Tuesday, October 03, 2006

Bush: Dishonestly Avoiding a Draft by Destroying the Army

There's a certain political advantage to a President in being able to prosecute a war with an all-volunteer military. What it means for most Americans is that their kid (or their spouse, or parent) isn't at risk of being killed or wounded. And those that are undertaking that risk on our behalf, well, they signed up for it; they knew it came with the territory. The war can be at arms' length for most of us: something they report about, but that we're not connected to.

But a draft would be a whole 'nother thing. All of a sudden, the risk would be widely distributed. If it wasn't our friends and loved ones in Iraq before, it could be now. People would ratchet up the attention they paid to what's going on over there.

It's pretty clear that our military has exceeded its design specs some time ago in this war. There may or may not be actual military doctrine on the subject, but there's no question that there's a quantifiability to it somewhere: that our army is capable of providing X boots on the ground indefinitely in the context of a self-sustaining military. And whatever X is, we've exceeded it. We've typically had 138,000 troops in Iraq, plus another 20,000 or so in Afghanistan, and lesser commitments elsewhere. And it's tearing the army apart; we're having to do all sorts of tricks to keep up with it.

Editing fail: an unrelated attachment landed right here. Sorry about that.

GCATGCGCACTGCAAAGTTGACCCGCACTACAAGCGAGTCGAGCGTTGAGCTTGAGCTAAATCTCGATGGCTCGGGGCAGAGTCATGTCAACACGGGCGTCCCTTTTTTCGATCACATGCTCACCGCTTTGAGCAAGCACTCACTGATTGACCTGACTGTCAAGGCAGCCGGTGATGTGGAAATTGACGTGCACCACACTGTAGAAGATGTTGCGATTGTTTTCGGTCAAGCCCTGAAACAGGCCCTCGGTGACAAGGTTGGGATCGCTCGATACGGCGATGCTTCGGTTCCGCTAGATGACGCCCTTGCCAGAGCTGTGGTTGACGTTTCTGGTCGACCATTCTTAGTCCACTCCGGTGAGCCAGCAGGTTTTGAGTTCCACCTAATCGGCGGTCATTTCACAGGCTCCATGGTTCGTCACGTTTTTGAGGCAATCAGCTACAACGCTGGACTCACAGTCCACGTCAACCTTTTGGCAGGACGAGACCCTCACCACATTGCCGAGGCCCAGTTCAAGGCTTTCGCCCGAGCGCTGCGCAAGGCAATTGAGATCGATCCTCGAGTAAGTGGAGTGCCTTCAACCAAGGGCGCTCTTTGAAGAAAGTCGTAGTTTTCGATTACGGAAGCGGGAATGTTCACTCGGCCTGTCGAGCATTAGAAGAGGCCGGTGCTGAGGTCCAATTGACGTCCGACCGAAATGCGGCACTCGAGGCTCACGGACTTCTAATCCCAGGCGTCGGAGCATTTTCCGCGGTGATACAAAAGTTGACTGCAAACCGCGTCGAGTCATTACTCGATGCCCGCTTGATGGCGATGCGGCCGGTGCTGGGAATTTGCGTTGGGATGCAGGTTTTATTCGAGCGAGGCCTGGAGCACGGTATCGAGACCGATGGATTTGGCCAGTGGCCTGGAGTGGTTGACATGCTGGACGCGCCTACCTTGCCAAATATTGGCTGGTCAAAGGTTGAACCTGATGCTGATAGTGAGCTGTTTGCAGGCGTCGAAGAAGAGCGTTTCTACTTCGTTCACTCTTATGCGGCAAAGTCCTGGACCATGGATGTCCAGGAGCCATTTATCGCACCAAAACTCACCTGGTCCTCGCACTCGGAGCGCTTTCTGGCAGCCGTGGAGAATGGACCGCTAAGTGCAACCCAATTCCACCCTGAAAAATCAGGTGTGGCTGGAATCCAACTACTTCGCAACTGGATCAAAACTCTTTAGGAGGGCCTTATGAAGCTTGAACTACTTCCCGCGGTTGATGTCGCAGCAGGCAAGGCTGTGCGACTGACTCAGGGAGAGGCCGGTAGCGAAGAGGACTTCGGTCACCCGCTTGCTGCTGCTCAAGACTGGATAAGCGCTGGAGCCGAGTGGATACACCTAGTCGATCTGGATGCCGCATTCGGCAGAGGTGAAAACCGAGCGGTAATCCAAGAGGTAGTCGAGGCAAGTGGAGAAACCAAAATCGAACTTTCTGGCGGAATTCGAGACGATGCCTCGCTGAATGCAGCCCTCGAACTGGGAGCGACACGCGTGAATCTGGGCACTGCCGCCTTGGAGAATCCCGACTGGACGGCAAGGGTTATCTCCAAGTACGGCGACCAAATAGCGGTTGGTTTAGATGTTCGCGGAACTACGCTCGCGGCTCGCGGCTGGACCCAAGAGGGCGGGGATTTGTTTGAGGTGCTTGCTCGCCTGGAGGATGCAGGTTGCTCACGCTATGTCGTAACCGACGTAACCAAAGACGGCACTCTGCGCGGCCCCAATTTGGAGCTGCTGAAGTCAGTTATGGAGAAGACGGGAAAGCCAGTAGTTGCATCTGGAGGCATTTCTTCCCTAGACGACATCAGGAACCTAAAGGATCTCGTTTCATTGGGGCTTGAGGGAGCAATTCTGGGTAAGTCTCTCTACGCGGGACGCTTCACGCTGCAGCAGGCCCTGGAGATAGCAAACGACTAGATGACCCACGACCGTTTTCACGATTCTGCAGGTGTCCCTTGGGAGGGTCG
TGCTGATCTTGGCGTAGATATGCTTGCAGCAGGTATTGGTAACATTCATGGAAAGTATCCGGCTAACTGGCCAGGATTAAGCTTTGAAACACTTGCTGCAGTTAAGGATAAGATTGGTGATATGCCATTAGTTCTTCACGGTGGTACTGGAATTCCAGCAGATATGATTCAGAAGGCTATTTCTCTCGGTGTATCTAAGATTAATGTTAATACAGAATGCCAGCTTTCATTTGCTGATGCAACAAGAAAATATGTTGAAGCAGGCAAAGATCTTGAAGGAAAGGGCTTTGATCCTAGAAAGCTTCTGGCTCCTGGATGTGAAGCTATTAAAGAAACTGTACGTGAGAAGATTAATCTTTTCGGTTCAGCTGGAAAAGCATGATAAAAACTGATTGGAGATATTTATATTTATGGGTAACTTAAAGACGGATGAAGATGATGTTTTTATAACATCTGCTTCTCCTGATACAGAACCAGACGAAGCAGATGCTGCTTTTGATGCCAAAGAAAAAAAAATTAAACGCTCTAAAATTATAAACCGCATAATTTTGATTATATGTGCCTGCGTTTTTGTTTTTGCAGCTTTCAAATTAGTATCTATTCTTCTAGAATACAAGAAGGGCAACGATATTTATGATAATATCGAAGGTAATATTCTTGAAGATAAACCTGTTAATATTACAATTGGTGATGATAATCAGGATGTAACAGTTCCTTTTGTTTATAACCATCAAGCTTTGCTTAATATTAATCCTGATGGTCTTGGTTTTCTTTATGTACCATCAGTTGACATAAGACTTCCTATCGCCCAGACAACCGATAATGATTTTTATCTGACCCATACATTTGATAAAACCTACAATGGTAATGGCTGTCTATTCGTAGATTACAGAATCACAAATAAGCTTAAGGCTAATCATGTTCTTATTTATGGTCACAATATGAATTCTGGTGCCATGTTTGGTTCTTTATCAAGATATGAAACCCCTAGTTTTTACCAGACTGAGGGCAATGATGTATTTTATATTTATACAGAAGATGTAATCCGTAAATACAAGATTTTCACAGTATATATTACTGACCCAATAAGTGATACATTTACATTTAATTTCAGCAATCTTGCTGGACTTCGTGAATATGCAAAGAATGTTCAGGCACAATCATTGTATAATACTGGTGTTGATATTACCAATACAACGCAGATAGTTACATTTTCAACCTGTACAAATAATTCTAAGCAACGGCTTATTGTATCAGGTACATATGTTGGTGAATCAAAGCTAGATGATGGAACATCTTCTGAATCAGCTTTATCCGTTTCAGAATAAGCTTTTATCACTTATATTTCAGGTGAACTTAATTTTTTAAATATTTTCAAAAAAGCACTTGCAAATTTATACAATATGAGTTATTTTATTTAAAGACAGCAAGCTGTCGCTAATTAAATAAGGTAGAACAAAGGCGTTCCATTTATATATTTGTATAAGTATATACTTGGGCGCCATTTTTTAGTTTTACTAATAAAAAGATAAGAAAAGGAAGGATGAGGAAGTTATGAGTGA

Tricks like this: we've made liberal use of stop-loss orders, routinely extended our troops' tours of duty, worn out the National Guard, sent our elite training unit to Iraq, called up the Individual Ready Reserve, we've shifted troops from South Korea to Iraq, we've put nearly 12,000 sailors from the Navy on the ground in Iraq, along with a lesser number of Air Force troops. Enlarging the volunteer army is out: we've allowed violent criminals, gangbangers, skinheads and neo-Nazis, high school dropouts and persons of low I.Q. into the Army, as well as raising the maximum age for enlistment from 35 to 42, just to keep our troop strength where it is. He wouldn't have to use these tricks if our military was big enough for the job. Which it clearly isn't: it still isn't enough troops to reduce the violence, lawlessness and chaos in Iraq, Afghanistan's slipping away, and every month, our army's stretched thinner and more worn-out than it was the previous month.

It's put-up-or-shut-up time: if we're serious about staying in Iraq, we need a bigger military, which means we need a draft. If we're not willing to institute a draft, it's time to stop fooling ourselves and work our way towards the exit.

Bush claims that Iraq is the central front in that great existential conflict, the War on Terror. He says we can't leave until the job's done, and we won't be leaving while he's President. And his term has another two years and three months to run.

If he means what he says, then he's got to institute a draft. He doesn't have enough troops there to accomplish his goals. If he doesn't institute a draft, then he's saying that he's unwilling to run the political risk of getting the troops he needs to win, but he insists on sending our troops off to die in an exercise in futility, presumably because he doesn't want to have to admit failure.

How many of our men and women in uniform should have to die because Bush is afraid to ask the country for enough troops to win, and is equally afraid of admitting defeat? There is only one morally right answer: none.


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